Boulder, Colo.-based Dynamic Materials Corp. (Nasdaq: BOOM) is a leader in the explosion-welded clad metals market (a segment specializing in using an explosive process to fuse non-compatible metals—which cannot be welded by conventional processes—creating bonds that are stronger than the metals themselves). Dynamic Materials has made shrewd moves in the past few years, including key acquisitions in the United States and Europe. Today, the company controls as much as 40% of worldwide market share (predominantly in North America and Europe), though it still faces competition in Asia from Japanese player Ashai Kasei Corp. (OTC: AHKSY) and several Chinese companies.
Dynamic Materials supplies a diverse customer base, ranging from energy companies to shipbuilders to the aerospace industry. Key customers include Exxon Mobil Corp. (NYSE: XOM), Chevron Corp. (NYSE: CVX), General Electric Co. (NYSE: GE) subsidiaries GE Energy and GE-Aviation, Rohm & Haas Co. (NYSE: ROH), divisions of United Technologies Corp. (NYSE: UTX) Betchel, and Pratt & Whitney.
The year 2006 was good to Dynamic Materials. The company saw profits rise 42% with revenue growth of 30% (its stock has averaged annual returns of 208% over the past three years), earning it a seat on Fortune's 2006 list of the “100 Fastest-Growing Companies.” After a banner year, Debra Fiakas, CFA, an analyst with Crystal Equity Research, said her firm initiated coverage of Dynamic Materials “based on its growing dominance of the metals cladding market. Strong cash flow generation and a pristine balance sheet provide resources for future growth initiatives."
DMC's revenues totaled $33.1 million in the first quarter of 2007, a year-over-year increase of 32%. The company's backlog in the first quarter was $68 million, compared with just $34 million two years earlier. A record backlog is expected in the second quarter. These impressive numbers have helped propel Dynamic Materials to the eighth spot on Business Week's annual list of “100 Hot Growth Companies.”
In May, the company received an $8.3 million windfall in the form of an order from an undisclosed U.S. customer. Yvon Cariou, president and CEO, said in a news release that the opportunities in the energy sector “clearly extend beyond the conventional oil and gas industry. We believe the traditional and alternative energy markets both present significant long-term prospects for DMC."
Following the announcement, Yvonne M. Varano, an analyst with Jefferies & Company, Inc. said:
We continue to believe there are additional significant projects on the horizon (well into 2009) that should further fuel demand for DMC's explosion-welded products.
Early last month, on the Seeking Alpha, Crystal Equity’s Fiakas concurred:
Indeed, we do not believe the story is over for Dynamic Materials. Our field work suggests there is considerable more opportunity for capture of market share and consequently for top-line growth.
The experts' bullish sentiment doesn’t stop there. Jefferies’ Varano gives the company's stock a "buy" rating and projects EPS growth rates of 20-25% over the next several years. And on June 15 BOOM shares were rated "buy" in new coverage by analyst Avinash Kant at First Albany Capital. Kant wrote "Explosion cladding presents the best and the most economic solution for corrosion resistance applications in several key high-growth markets, such as oil and gas, oil refining, petrochemicals/chemicals, hydrometallurgy, aluminum production, shipbuilding, power generation, and industrial refrigeration. " Kant added, "As a leader and consolidator in this market, the company should gain significantly from this long-term trend."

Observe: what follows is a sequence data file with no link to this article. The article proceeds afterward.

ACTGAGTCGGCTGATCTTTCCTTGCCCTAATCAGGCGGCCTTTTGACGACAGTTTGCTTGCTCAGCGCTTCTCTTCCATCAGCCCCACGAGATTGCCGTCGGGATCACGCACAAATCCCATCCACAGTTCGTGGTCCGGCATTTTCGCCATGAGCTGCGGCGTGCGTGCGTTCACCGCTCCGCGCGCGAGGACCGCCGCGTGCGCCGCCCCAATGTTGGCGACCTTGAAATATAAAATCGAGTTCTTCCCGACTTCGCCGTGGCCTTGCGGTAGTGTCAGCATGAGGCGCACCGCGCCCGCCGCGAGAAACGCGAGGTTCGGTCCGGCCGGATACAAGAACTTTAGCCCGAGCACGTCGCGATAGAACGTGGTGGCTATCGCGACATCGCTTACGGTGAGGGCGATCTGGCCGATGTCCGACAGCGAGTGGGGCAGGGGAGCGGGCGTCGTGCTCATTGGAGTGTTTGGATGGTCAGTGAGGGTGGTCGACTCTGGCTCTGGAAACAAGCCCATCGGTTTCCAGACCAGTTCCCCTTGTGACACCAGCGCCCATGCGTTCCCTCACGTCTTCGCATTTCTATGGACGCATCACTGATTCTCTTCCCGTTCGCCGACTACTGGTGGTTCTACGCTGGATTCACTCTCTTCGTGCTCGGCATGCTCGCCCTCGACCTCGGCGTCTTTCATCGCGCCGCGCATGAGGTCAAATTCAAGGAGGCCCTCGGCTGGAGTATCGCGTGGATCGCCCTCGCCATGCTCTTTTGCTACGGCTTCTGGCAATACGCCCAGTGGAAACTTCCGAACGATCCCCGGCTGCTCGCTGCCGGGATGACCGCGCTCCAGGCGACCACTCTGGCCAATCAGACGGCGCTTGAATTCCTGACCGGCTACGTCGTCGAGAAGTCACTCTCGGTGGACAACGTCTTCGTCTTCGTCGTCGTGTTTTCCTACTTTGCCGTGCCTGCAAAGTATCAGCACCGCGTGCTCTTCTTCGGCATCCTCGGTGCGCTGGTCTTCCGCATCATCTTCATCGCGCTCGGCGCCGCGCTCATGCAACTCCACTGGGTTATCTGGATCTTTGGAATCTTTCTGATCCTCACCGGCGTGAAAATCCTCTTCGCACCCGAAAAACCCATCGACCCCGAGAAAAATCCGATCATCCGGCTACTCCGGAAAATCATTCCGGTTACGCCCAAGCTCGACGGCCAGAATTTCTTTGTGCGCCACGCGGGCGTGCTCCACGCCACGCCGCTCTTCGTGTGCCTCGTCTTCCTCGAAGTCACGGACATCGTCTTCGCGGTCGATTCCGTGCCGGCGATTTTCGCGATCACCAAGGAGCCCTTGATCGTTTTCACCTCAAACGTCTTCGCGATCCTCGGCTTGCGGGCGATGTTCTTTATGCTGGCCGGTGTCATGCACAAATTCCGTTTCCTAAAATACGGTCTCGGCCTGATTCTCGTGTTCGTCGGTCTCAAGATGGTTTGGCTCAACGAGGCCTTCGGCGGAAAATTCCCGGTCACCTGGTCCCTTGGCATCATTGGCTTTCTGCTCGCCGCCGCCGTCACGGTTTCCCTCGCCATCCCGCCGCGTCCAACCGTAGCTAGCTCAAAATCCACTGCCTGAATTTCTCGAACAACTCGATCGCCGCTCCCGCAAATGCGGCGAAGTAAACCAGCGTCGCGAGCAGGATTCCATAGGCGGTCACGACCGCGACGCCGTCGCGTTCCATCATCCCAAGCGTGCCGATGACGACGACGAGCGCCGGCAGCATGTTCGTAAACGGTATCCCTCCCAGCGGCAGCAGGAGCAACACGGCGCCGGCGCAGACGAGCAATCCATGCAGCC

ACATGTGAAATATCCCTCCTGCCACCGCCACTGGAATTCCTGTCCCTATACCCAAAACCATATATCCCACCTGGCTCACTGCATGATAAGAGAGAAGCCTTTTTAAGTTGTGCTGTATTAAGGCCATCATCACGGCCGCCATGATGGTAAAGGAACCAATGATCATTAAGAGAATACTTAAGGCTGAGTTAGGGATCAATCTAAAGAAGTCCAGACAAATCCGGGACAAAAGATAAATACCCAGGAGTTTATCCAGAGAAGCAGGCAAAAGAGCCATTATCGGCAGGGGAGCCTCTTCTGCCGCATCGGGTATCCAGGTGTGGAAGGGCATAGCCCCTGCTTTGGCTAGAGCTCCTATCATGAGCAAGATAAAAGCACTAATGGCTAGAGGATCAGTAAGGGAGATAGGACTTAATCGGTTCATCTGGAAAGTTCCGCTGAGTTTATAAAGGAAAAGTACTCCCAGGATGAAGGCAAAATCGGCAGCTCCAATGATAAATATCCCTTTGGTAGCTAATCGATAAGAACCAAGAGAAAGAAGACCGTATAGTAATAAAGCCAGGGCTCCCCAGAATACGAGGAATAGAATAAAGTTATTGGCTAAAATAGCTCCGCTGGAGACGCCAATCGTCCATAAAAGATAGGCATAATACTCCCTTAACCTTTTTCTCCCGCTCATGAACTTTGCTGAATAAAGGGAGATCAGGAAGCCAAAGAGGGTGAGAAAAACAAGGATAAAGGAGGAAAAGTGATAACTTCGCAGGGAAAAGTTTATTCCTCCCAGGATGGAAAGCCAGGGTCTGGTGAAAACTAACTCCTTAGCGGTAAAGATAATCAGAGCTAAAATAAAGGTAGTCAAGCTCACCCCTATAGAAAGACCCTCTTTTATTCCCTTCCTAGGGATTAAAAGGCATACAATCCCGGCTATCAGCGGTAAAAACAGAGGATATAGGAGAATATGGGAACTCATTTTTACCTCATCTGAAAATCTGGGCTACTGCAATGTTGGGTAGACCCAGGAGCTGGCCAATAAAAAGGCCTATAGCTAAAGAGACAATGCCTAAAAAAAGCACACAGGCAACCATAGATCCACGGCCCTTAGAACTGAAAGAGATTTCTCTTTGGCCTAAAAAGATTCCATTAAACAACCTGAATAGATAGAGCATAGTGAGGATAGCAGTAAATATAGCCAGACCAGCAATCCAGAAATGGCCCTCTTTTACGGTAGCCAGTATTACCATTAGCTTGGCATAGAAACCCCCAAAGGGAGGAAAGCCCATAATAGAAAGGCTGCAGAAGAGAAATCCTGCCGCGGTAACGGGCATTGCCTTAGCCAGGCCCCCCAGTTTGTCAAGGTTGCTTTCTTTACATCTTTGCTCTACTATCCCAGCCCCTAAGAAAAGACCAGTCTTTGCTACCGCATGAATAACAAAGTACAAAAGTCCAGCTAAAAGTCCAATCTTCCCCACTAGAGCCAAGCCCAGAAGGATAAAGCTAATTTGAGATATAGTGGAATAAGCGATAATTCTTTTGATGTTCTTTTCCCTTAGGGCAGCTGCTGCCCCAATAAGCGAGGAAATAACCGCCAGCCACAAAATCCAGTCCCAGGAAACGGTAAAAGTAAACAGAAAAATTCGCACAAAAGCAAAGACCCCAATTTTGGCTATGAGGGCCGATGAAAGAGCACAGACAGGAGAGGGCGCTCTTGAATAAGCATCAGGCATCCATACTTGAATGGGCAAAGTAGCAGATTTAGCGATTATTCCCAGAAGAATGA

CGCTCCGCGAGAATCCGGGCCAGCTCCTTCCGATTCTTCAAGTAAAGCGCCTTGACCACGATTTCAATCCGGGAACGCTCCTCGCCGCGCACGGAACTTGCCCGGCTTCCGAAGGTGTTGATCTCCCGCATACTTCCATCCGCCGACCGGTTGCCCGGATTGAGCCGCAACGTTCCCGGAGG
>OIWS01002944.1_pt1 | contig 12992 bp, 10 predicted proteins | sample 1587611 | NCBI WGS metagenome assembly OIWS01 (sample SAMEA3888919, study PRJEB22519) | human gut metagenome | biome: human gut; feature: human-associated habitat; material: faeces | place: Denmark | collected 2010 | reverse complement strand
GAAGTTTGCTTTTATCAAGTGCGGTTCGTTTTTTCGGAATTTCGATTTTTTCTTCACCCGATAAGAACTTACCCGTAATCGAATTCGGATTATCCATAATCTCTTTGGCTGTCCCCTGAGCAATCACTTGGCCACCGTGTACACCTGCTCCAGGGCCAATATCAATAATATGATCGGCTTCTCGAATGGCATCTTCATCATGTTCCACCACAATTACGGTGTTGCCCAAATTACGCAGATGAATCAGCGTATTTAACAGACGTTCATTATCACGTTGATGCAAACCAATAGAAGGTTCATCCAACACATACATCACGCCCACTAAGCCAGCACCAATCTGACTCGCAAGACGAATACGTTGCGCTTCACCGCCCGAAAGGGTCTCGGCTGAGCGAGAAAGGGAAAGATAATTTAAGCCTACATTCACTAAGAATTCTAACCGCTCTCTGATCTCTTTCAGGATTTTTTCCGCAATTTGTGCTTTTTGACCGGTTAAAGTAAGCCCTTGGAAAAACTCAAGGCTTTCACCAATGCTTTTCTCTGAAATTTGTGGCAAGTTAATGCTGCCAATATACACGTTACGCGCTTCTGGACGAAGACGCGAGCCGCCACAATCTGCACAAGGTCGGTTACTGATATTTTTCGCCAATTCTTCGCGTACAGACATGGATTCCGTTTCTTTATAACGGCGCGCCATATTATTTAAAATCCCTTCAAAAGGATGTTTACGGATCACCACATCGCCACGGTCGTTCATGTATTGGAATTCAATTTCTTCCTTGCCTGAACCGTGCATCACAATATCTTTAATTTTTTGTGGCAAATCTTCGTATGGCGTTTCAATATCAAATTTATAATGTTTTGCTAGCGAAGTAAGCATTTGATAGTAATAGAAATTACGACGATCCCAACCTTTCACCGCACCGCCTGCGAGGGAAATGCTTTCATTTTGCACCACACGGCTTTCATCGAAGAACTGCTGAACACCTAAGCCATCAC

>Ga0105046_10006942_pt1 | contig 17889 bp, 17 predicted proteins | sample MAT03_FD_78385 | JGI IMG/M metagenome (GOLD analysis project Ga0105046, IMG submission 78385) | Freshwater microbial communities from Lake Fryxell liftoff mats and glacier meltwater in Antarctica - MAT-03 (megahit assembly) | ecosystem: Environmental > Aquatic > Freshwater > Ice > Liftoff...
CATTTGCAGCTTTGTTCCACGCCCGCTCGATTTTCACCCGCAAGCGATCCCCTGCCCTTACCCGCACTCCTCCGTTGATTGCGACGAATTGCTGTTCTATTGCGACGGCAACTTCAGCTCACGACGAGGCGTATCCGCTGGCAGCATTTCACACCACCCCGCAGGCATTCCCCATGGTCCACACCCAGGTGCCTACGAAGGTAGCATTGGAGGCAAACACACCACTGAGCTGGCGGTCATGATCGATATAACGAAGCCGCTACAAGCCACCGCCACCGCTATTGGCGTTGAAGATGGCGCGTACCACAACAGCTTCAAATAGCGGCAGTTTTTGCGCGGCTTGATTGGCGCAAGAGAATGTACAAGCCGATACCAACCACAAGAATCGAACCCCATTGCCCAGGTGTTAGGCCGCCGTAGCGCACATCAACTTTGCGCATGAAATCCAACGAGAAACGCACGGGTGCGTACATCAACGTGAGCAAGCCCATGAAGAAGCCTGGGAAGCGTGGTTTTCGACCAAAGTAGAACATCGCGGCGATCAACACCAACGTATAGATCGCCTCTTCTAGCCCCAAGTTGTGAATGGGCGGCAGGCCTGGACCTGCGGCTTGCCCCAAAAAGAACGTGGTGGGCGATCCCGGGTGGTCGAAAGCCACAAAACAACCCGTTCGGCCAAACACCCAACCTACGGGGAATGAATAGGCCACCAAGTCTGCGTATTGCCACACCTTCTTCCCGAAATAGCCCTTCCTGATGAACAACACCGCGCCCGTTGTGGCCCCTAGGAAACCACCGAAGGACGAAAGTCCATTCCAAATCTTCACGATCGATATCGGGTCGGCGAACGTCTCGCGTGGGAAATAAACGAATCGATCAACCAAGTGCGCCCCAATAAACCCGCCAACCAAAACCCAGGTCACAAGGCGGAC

In a July 2 update, Kant reiterated the First Albany's "buy" rating and $43.00 price target.
"Our current estimates call for 20% revenue growth in 2007 and 2008. Given the high revenue growth, we believe a 20x multiple of earnings is quite justified for the stock. Our EPS estimate is slightly lower than the consensus due to conservative margin assumptions," he noted.
Collectively, analysts put an average 1-year price target of $43.67 on the stock, which on Friday closed at $40.05 after setting a 52-week high earlier in the session of $40.24.
Like any other company that routinely uses explosives as a part of processes, DMC risks suffering debilitating losses—to facilities, equipment, and most important, workers—in the event of an explosion. (Regulators place strict controls on sites where this process is performed.) Other key risks are associated with the whims of the marketplace: the availability and price fluctuation of some of the materials used in the metal cladding process, such as titanium, nickel, zirconium, and carbon steel.
But analysts don't seem worried.
"Given the company’s exposure to areas that are seeing a strong global growth trend, we are very optimistic about the long-term growth potential of Dynamic Materials," says First Albany’s Kant. "We have modeled 20% year-over-year revenue growth in both 2007 and 2008."
Wall Street watchers agree that the company's recent explosive growth is anything but a fluke. And considering DMC’s strong backlog, the steady growth of the global economy, and the strength of the end markets supplied by Dynamic Materials, the company is poised for ongoing growth and market share gains.
Indeed, based on DMC's record and future prospects, investors have every reason to believe the company will continue to send shock waves through portfolios everywhere.
BOOM 1-yr chart